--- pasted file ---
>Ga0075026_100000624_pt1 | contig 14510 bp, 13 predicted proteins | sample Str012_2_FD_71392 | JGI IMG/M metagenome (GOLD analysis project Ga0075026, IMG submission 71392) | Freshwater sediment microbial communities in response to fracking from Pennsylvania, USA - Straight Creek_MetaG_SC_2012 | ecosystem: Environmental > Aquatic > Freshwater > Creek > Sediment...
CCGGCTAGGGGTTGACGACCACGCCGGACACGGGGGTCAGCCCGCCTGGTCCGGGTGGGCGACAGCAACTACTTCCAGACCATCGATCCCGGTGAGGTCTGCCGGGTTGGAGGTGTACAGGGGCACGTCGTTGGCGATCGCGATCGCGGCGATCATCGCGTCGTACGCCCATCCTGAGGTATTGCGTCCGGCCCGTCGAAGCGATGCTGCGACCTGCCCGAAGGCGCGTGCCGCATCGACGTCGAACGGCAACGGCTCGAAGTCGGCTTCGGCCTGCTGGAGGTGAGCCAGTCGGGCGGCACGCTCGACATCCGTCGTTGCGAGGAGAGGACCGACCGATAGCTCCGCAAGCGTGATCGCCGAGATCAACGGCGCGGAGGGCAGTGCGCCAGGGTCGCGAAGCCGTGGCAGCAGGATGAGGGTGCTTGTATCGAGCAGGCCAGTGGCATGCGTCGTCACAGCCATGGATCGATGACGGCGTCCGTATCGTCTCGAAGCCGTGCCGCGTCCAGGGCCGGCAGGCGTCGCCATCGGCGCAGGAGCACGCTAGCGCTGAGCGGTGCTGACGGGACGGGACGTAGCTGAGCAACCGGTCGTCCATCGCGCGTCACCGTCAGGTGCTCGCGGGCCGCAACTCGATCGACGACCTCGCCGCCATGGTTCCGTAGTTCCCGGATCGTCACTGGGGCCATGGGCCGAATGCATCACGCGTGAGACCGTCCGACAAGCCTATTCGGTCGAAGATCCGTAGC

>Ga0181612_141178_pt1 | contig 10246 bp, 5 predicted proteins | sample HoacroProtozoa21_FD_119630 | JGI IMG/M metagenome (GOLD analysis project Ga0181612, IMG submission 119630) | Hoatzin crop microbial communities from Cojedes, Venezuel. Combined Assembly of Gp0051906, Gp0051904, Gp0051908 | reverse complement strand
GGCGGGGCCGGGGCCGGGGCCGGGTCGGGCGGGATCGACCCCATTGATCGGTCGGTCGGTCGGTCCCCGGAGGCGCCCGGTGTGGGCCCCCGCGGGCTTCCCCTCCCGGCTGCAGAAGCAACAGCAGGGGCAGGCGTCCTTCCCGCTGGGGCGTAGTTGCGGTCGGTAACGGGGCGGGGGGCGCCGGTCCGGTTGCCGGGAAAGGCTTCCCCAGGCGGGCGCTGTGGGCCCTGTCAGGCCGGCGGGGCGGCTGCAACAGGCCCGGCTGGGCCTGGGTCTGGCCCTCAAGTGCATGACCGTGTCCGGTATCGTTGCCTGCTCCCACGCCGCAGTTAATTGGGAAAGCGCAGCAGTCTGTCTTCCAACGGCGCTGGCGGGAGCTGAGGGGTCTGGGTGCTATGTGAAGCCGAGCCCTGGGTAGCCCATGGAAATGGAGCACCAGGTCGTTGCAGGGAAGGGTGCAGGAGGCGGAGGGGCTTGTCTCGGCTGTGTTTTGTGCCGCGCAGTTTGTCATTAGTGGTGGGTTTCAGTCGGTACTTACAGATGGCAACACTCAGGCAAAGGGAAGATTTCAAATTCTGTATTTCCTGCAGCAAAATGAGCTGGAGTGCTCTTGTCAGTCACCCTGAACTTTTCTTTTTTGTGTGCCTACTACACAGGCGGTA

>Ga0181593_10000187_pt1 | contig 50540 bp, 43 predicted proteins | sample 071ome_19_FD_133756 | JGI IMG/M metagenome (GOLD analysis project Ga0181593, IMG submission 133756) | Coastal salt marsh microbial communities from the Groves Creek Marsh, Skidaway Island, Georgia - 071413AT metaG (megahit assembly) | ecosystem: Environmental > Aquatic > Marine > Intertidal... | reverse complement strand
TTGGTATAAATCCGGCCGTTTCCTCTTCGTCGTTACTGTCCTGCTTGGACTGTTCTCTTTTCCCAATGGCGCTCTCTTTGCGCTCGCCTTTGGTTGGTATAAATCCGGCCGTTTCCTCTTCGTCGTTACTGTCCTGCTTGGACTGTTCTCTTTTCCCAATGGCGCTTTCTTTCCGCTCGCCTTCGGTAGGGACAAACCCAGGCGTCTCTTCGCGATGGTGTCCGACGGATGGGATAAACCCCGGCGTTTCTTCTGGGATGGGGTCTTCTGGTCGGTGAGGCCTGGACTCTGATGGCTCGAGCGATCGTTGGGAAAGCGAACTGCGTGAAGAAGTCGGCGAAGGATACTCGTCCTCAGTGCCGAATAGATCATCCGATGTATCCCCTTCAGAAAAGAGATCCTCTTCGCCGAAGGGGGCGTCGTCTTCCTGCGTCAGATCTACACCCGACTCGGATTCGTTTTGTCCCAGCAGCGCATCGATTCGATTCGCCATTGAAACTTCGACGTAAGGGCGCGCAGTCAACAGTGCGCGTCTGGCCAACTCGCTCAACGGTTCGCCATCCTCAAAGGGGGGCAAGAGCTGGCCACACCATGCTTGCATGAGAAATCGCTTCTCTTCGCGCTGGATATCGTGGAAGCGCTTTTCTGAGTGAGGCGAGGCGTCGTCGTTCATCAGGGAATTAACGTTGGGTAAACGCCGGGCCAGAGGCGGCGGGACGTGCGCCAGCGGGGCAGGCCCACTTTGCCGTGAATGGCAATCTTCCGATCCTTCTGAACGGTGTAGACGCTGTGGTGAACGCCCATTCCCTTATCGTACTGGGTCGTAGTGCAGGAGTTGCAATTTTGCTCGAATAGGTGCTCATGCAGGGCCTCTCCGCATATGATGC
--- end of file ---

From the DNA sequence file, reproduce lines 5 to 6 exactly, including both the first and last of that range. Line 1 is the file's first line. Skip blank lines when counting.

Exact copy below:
>Ga0181593_10000187_pt1 | contig 50540 bp, 43 predicted proteins | sample 071ome_19_FD_133756 | JGI IMG/M metagenome (GOLD analysis project Ga0181593, IMG submission 133756) | Coastal salt marsh microbial communities from the Groves Creek Marsh, Skidaway Island, Georgia - 071413AT metaG (megahit assembly) | ecosystem: Environmental > Aquatic > Marine > Intertidal... | reverse complement strand
TTGGTATAAATCCGGCCGTTTCCTCTTCGTCGTTACTGTCCTGCTTGGACTGTTCTCTTTTCCCAATGGCGCTCTCTTTGCGCTCGCCTTTGGTTGGTATAAATCCGGCCGTTTCCTCTTCGTCGTTACTGTCCTGCTTGGACTGTTCTCTTTTCCCAATGGCGCTTTCTTTCCGCTCGCCTTCGGTAGGGACAAACCCAGGCGTCTCTTCGCGATGGTGTCCGACGGATGGGATAAACCCCGGCGTTTCTTCTGGGATGGGGTCTTCTGGTCGGTGAGGCCTGGACTCTGATGGCTCGAGCGATCGTTGGGAAAGCGAACTGCGTGAAGAAGTCGGCGAAGGATACTCGTCCTCAGTGCCGAATAGATCATCCGATGTATCCCCTTCAGAAAAGAGATCCTCTTCGCCGAAGGGGGCGTCGTCTTCCTGCGTCAGATCTACACCCGACTCGGATTCGTTTTGTCCCAGCAGCGCATCGATTCGATTCGCCATTGAAACTTCGACGTAAGGGCGCGCAGTCAACAGTGCGCGTCTGGCCAACTCGCTCAACGGTTCGCCATCCTCAAAGGGGGGCAAGAGCTGGCCACACCATGCTTGCATGAGAAATCGCTTCTCTTCGCGCTGGATATCGTGGAAGCGCTTTTCTGAGTGAGGCGAGGCGTCGTCGTTCATCAGGGAATTAACGTTGGGTAAACGCCGGGCCAGAGGCGGCGGGACGTGCGCCAGCGGGGCAGGCCCACTTTGCCGTGAATGGCAATCTTCCGATCCTTCTGAACGGTGTAGACGCTGTGGTGAACGCCCATTCCCTTATCGTACTGGGTCGTAGTGCAGGAGTTGCAATTTTGCTCGAATAGGTGCTCATGCAGGGCCTCTCCGCATATGATGC